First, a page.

The KMT formed alliances with hated Japanese collaborators or had their cronies displace local officials. The new KMT leaders would then often use their new posts for self-enrichment. Rocketing military expenses and economic mismanagement again forced the KMT to print money, fueling inflation, despite the KMT’s efforts to isolate Manchuria from China’s national surging inflation by introducing its own Manchurian currency.

KMT’s failure to meet Governing Challenges After the War

KMT in-fighting over the return of property confiscated by the Japanese such as the Manchurian Coal Company hurt economic recovery

Despite American assistance at the beginning of the war, the KMT quickly started to fritter away their authority. To begin with, the KMT were militarily, financially and spiritually exhausted. This exhaustion gave them little bandwidth to tackle the corruption and economic mismanagement that had plagued the party throughout its time in power. They also undermined their popular support by forming alliances with dodgy warlords, including many known Japanese collaborators. Even when anti-Japanese collaborator regulations were implemented in September 1946, loopholes allowed many to escape punishment and receive appointments, much to the outrage of the Chinese public. Abuse of power and scandal became widespread, often relating to the return of property confiscated by the Japanese during their Chinese occupation. Disputes forced factories and business premises to remain closed longer than had been promised, throwing people out of work and further weakening local economies already ravaged by war and inflation. Unemployment rose. A reduction in defense spending and some demobilization increased unemployment figures further.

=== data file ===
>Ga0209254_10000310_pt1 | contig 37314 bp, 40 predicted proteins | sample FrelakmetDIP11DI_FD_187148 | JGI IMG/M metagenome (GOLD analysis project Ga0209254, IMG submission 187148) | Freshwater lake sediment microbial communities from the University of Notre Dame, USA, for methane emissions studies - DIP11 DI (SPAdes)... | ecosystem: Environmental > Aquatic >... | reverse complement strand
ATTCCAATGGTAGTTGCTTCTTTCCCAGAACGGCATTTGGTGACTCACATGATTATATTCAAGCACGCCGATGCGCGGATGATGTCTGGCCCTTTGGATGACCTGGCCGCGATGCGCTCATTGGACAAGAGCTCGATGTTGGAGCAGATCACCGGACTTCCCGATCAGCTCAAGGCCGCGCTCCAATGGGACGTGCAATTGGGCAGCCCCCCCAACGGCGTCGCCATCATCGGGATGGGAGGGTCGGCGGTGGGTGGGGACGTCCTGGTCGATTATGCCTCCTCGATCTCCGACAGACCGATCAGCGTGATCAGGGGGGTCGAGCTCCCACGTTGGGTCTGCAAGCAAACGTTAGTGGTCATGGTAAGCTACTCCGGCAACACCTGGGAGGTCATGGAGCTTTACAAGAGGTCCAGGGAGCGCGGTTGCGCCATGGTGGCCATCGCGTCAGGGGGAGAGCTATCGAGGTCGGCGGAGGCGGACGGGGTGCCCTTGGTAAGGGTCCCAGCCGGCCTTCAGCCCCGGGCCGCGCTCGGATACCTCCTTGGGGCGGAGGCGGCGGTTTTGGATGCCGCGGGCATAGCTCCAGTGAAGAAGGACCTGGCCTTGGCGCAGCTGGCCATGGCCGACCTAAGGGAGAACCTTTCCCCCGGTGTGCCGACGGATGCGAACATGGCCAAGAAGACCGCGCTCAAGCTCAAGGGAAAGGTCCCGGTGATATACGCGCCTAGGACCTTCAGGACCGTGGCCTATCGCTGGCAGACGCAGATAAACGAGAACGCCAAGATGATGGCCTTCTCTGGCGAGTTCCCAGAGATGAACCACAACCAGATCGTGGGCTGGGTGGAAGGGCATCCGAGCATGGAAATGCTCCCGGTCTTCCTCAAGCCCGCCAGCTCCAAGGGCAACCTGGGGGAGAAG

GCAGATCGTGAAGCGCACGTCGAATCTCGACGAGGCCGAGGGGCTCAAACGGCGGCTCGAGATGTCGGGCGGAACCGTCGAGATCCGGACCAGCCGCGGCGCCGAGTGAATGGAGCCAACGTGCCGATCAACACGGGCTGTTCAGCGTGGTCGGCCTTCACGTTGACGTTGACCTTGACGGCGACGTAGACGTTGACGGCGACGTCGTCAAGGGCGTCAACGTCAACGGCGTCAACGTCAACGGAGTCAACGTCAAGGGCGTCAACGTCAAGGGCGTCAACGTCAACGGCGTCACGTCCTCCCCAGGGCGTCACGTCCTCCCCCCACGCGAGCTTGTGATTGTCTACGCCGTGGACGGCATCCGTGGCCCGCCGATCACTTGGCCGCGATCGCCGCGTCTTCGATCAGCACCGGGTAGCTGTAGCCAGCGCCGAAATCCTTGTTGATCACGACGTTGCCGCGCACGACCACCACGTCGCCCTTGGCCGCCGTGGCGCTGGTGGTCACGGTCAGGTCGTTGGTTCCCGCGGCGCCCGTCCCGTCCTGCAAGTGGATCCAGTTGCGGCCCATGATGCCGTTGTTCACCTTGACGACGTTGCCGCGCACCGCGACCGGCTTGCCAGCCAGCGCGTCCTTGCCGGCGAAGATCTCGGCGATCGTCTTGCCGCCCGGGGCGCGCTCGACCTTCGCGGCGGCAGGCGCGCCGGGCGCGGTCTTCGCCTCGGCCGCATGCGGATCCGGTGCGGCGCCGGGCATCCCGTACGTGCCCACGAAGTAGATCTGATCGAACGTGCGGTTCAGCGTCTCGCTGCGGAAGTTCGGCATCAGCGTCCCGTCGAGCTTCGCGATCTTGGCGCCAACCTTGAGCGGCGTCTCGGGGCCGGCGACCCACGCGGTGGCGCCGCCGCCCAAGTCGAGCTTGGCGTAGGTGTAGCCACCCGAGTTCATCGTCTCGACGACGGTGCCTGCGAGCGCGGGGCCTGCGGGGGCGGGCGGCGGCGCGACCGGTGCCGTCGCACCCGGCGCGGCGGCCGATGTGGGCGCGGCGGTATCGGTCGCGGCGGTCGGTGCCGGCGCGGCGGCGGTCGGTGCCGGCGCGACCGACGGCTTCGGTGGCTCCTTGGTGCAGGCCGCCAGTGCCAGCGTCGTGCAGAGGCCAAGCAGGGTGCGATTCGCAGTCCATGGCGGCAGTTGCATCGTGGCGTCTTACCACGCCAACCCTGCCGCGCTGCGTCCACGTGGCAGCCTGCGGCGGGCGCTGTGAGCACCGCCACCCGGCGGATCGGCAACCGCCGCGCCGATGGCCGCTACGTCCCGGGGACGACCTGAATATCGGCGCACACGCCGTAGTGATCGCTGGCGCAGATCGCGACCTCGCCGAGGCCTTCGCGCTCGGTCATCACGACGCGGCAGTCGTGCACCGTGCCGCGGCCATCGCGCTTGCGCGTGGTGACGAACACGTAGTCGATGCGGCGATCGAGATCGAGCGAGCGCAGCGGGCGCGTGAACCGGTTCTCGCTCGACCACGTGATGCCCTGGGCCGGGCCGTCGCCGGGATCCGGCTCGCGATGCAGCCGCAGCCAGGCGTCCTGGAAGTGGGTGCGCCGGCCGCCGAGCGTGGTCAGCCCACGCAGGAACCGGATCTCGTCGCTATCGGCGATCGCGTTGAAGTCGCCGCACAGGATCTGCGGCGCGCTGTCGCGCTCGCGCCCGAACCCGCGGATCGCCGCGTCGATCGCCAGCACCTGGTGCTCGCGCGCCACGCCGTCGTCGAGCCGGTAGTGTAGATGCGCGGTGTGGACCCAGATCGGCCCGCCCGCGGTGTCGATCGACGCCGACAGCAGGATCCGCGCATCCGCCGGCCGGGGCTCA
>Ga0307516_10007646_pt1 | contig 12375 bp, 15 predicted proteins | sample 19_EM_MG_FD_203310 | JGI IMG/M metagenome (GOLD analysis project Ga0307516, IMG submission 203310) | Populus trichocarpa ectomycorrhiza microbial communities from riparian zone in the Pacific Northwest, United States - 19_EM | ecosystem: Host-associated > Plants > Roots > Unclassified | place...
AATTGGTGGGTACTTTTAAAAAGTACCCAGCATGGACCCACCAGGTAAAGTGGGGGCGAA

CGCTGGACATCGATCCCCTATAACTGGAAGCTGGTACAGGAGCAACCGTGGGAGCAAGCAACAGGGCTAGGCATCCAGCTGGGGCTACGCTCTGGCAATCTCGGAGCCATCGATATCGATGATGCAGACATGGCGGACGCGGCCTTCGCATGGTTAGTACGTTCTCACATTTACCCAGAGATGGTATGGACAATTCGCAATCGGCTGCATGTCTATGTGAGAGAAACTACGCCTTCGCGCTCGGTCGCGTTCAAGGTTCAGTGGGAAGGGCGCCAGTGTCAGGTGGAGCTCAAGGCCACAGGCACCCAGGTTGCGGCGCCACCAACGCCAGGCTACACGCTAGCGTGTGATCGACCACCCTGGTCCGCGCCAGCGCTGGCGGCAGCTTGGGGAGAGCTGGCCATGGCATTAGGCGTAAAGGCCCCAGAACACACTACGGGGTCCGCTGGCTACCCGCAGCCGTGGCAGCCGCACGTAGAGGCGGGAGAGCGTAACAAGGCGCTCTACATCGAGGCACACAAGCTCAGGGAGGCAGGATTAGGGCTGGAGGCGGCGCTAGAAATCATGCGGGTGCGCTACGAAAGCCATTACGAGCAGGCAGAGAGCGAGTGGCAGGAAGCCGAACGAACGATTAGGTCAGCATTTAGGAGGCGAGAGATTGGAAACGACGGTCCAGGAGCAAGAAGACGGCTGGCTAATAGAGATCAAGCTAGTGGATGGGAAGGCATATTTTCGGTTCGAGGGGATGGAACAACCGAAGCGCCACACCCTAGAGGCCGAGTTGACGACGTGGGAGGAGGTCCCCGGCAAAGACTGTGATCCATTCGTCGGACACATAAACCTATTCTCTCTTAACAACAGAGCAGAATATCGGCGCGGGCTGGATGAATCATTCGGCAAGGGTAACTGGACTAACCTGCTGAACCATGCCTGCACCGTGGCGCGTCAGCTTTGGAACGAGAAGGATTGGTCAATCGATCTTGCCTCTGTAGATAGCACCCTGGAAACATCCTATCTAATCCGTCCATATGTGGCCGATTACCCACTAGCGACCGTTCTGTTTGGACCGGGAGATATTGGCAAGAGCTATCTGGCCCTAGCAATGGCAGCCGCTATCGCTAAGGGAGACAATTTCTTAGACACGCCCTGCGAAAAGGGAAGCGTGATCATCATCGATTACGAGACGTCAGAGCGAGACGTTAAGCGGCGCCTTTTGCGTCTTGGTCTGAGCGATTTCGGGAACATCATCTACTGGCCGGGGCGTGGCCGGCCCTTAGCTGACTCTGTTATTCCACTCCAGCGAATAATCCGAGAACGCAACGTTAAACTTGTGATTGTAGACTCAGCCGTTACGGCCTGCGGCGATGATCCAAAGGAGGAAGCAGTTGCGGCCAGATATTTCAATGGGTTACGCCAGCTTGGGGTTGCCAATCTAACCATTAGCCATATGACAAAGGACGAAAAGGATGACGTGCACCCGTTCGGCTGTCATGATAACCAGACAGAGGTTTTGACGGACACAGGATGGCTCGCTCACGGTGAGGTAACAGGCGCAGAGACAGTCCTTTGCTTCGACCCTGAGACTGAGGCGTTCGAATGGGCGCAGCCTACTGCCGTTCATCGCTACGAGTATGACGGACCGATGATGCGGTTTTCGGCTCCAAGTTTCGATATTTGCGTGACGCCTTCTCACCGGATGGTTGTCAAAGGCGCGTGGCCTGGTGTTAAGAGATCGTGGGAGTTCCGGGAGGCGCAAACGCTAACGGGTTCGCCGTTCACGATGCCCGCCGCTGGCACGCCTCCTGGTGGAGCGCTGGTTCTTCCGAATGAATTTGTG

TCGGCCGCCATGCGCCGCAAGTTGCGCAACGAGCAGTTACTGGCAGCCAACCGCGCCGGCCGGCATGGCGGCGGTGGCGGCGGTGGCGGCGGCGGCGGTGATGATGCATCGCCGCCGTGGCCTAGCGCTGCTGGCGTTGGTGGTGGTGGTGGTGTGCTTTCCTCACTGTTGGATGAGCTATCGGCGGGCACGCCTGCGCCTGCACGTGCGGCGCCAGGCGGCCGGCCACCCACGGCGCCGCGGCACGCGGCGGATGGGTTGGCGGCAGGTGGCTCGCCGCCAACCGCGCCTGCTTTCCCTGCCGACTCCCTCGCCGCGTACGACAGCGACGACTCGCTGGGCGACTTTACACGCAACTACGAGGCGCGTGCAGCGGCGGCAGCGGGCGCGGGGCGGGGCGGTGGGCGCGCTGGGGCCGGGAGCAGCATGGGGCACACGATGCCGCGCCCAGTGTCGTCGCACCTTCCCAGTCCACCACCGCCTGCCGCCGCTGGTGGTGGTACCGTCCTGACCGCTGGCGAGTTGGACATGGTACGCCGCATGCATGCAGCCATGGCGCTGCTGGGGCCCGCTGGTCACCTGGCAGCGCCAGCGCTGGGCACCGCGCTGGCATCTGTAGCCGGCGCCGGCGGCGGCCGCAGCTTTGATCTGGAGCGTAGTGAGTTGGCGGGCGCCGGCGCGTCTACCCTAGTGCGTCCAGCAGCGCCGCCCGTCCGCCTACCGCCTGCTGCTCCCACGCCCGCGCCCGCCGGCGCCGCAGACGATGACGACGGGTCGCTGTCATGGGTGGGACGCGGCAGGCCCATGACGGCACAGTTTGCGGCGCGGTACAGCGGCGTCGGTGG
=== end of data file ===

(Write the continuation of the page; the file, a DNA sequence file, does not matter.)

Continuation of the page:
Equally corrosive was Chiang Kai-shek’s poor management of the national currency and the money supply. During the war, exchange rates and even currency varied by region. Many of the Japanese-puppet regimes had issued their own money. After the war, currency speculation became rife.

Excessive KMT printing of money led to economic chaos and high inflation

Making matters worse was the persistent budget deficit. This meant that the KMT were constantly short of money. The knee-jerk response to this shortage was to print banknotes which resulted in catastrophic inflation. Wholesale prices, for instance, increased 30% per month from 1945-1948. Anyone on the fixed salary was hit hard. Soaring inflation destroyed the livelihood of hundreds of millions of Chinese. Industrial workers, for instance, had their purchasing power sharply eroded. They began to strike in protest, encouraged by underground Communists who again began to infiltrate workers’ unions. The KMT tried hard to negotiate with workers in order to avoid more conflict, offering, for instance, wage rates based on 1936 pay scales which were then multiplied by a current cost of living index; this, in turn, displeased employers who felt that the higher wages eroded Chinese competitiveness.